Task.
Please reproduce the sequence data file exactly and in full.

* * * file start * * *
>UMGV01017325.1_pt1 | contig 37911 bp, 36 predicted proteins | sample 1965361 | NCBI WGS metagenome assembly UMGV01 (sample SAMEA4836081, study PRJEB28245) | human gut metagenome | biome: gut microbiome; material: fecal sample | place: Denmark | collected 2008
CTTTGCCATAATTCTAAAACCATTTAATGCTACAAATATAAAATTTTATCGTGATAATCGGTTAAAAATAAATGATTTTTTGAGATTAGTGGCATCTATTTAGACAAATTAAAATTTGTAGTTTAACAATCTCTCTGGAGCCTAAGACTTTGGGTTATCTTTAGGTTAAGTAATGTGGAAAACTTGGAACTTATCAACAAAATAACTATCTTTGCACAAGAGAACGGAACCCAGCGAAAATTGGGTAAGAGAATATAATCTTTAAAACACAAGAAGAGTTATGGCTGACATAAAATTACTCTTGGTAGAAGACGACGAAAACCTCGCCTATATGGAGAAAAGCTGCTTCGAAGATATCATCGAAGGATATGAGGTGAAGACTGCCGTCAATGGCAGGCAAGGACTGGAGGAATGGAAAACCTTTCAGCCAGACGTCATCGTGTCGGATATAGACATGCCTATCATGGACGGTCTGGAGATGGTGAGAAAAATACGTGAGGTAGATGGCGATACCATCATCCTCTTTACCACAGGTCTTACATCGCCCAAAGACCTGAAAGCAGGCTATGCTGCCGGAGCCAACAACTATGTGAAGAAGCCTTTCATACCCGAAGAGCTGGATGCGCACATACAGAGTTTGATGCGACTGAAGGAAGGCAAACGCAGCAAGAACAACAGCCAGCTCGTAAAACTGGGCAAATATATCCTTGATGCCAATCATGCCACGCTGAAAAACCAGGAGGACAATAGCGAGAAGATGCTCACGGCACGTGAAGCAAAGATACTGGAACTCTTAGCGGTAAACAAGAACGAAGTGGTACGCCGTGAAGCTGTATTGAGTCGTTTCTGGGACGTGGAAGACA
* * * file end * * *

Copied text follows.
>UMGV01017325.1_pt1 | contig 37911 bp, 36 predicted proteins | sample 1965361 | NCBI WGS metagenome assembly UMGV01 (sample SAMEA4836081, study PRJEB28245) | human gut metagenome | biome: gut microbiome; material: fecal sample | place: Denmark | collected 2008
CTTTGCCATAATTCTAAAACCATTTAATGCTACAAATATAAAATTTTATCGTGATAATCGGTTAAAAATAAATGATTTTTTGAGATTAGTGGCATCTATTTAGACAAATTAAAATTTGTAGTTTAACAATCTCTCTGGAGCCTAAGACTTTGGGTTATCTTTAGGTTAAGTAATGTGGAAAACTTGGAACTTATCAACAAAATAACTATCTTTGCACAAGAGAACGGAACCCAGCGAAAATTGGGTAAGAGAATATAATCTTTAAAACACAAGAAGAGTTATGGCTGACATAAAATTACTCTTGGTAGAAGACGACGAAAACCTCGCCTATATGGAGAAAAGCTGCTTCGAAGATATCATCGAAGGATATGAGGTGAAGACTGCCGTCAATGGCAGGCAAGGACTGGAGGAATGGAAAACCTTTCAGCCAGACGTCATCGTGTCGGATATAGACATGCCTATCATGGACGGTCTGGAGATGGTGAGAAAAATACGTGAGGTAGATGGCGATACCATCATCCTCTTTACCACAGGTCTTACATCGCCCAAAGACCTGAAAGCAGGCTATGCTGCCGGAGCCAACAACTATGTGAAGAAGCCTTTCATACCCGAAGAGCTGGATGCGCACATACAGAGTTTGATGCGACTGAAGGAAGGCAAACGCAGCAAGAACAACAGCCAGCTCGTAAAACTGGGCAAATATATCCTTGATGCCAATCATGCCACGCTGAAAAACCAGGAGGACAATAGCGAGAAGATGCTCACGGCACGTGAAGCAAAGATACTGGAACTCTTAGCGGTAAACAAGAACGAAGTGGTACGCCGTGAAGCTGTATTGAGTCGTTTCTGGGACGTGGAAGACA